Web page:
Posts from July 22nd, 2013
July 22, 2013
- City schools lost out on $15 million for professional development and teacher training. (GS In Brief)
- Weingarten says “it’s not adults versus kids”; it’s adults helping kids. (Wa Post)
- Weiner would encourage the corporate world to continue to be involved in city schools. (Gotham Gazette)
- Pernille Ripp offers advice on how to organize and set up a classroom. (Fourth Dimension)
- Jay Mathews questions why some schools don’t want to send graded exams home. (Wa Po)
- Hiring teachers should happen at the school, not district level, writes an E4E member. (Eduwonk)
- Teach for America alumni settle down in their assigned schools’ communities. (New York Times)
- Joe Williams: Mulgrew’s plan to crown the next mayor is off to a shaky start. (Daily News)
- A consulting group developed a periodic table of the Common Core standards (Burkins & Yaris)
- Georgia won’t use PARCC test in part because it’s too expensive at $29.50 per student. (Ed Week)
July 22, 2013
New York City Comptroller John Liu’s audit into the city’s embattled special education data system, released today, hammered home well-established issues,
Liu took the finding from a city budget report published this spring. But he said that responsibility for the losses lies with the city’s data system,
The data system,
Schools began using the Special Education Student Information System (SESIS) in 2011 to keep better track of students with disabilities. School staff working with special education students are required to log information about all stages of their IEPs, including details about initial assessments, meetings with parents, services provided, and changes made to the plan. (more…)
July 22, 2013
UPDATE (7:30 p.m.): The deadline for the city Department of Education to submit a grant application to the State Education Department came and went with no signature from union president Michael Mulgrew. Read our update here.
The Department of Education has until 5:00 p.m. to get Michael Mulgrew’s signature for a grant application that could bring in as much as $15 million in funding for professional development and other teacher training resources.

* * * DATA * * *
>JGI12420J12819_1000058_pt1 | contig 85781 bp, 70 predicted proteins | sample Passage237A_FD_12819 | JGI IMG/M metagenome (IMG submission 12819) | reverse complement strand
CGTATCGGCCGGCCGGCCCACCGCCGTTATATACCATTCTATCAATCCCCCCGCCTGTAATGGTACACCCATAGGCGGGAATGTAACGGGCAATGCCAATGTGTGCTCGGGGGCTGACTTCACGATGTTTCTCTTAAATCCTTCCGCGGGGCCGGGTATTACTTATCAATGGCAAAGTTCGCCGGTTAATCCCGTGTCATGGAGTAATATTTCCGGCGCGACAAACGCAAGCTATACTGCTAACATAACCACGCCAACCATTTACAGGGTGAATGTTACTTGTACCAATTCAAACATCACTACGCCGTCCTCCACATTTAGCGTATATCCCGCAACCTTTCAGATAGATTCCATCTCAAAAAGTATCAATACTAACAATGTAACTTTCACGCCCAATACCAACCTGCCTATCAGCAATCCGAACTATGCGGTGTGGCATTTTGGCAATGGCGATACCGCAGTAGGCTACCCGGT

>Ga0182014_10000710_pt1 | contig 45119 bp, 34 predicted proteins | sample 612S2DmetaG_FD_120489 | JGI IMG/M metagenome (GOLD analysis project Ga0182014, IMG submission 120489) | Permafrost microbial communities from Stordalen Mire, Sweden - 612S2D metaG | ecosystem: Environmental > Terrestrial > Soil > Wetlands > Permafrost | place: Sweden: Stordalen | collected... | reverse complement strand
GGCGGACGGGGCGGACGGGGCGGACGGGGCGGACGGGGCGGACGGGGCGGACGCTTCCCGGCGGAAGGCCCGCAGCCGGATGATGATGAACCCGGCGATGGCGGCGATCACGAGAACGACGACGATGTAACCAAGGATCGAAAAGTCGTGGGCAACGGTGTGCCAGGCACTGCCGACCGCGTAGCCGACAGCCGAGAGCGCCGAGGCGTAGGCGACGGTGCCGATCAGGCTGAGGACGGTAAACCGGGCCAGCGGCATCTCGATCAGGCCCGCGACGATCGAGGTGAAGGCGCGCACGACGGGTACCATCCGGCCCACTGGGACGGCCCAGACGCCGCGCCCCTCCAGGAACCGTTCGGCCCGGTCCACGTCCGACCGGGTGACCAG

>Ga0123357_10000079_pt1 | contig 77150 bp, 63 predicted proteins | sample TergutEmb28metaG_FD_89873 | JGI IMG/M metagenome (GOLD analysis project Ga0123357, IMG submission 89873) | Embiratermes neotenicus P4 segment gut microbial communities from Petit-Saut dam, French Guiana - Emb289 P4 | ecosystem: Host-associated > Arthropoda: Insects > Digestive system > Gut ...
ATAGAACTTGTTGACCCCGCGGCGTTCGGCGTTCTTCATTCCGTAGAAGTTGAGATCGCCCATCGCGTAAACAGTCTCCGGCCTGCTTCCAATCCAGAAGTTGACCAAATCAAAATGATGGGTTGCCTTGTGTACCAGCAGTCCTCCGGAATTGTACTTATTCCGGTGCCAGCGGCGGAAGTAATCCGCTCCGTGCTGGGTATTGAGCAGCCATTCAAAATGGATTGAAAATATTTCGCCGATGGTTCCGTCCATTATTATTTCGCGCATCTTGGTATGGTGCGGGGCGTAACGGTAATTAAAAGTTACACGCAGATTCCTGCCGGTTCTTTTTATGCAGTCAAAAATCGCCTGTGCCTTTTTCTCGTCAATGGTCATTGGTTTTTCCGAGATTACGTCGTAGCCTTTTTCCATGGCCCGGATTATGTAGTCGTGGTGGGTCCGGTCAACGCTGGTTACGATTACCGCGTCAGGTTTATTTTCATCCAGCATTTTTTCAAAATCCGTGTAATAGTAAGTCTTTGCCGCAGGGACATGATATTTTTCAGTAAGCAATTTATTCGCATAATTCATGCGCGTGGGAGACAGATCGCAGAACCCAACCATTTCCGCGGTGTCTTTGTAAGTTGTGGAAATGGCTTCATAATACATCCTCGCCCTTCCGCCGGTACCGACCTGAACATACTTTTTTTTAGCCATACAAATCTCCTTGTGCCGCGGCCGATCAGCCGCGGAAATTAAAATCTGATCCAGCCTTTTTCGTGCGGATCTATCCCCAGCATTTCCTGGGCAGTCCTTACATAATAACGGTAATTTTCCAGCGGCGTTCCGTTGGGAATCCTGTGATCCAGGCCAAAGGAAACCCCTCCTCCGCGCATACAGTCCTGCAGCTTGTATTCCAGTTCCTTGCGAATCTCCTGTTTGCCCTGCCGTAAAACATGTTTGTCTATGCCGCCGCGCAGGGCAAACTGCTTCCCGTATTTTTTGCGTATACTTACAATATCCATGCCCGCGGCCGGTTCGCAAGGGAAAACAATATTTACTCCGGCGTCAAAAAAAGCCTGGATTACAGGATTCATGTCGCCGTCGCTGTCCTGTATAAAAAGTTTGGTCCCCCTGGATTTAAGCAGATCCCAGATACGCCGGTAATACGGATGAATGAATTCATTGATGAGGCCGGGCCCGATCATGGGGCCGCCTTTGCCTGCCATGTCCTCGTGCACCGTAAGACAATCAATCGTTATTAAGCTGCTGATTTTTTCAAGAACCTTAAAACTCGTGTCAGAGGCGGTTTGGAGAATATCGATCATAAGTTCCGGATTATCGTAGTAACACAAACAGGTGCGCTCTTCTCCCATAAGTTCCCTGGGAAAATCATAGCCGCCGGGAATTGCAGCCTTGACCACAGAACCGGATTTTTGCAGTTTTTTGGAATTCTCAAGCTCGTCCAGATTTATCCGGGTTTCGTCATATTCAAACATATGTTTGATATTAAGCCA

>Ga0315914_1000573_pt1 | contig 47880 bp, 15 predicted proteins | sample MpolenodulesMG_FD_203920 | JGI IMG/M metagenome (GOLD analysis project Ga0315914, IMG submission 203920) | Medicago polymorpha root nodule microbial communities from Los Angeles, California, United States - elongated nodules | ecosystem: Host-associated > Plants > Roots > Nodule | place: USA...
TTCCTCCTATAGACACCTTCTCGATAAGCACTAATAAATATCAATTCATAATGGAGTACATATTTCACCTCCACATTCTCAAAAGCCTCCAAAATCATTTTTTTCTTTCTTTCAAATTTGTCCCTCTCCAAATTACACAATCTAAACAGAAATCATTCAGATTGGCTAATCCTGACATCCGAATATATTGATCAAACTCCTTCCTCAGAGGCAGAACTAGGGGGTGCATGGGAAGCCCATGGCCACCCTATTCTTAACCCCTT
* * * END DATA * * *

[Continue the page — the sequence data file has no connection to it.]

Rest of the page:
Today is the deadline for districts to apply to New York’s Strengthening Teacher and Leader Effectiveness Grants, a $72 million pot of money from the state’s $700 million in Race to the Top winnings. The grants are designed to encourage districts to develop policies to better retain and reward teachers — often through higher pay — who receive top ratings on their evaluations.
Some of the grants were finalized earlier this year, but a second round totals $49 million, 30 percent of which — or $15 million — New York City qualifies for.
Applications require sign-off from the teachers union, but city education officials accused United Federation of Teachers President Michael Mulgrew on Sunday afternoon of ambushing the process to secure unrelated job benefits. They said that a final offer was rejected by union leaders on Thursday evening.
“By refusing to sign the grant and inserting unrelated issues at the eleventh hour, the UFT is once again hurting the students and schools of New York City,” Walcott said in a statement on Sunday.
City officials said they already offered some concessions to the union as part of negotiations over the grant, including a request that the proposal allot more money that went directly to schools for professional development. But they said the union also wanted reduced paper work, a persistent gripe that both teachers and principals say have taken away from their ability to focus on instructional practice. (more…)
July 22, 2013
- A (new) dispute between the UFT and City Hall could cost $15 million in grants. (GothamSchools, Post)
- Greewnwich is challenging a state law mandating equal integration in school districts. (Times, WSJ)
- New mayoral entrant Jack Hidary said project-based learning is the future. (GothamSchools)
- Congress’ GOP-controlled Housepassed a version of NCLB giving states more oversight. (Times, WSJ)
- A mother who was involved in a bullying incident at her sons’ Bronx school is suing the city. (Post)
- Once discouraged from college, a principal returned home to deliver the opposite message. (Daily News)
- The state found budgeting errors in a Rockland County school district. (Rockland County Times)
- In Afghanistan, progress on education seem small compared to the outstanding problems. (Times)
- Arne Duncan has had to hew to both sides of the political aisle during his time in office. (WSJ)
- Parents don’t support changes in education policy, according to an AFT-commissioned poll. (WaPo)
- A program supports students tell stories of their neighborhoods through short films. (NY1)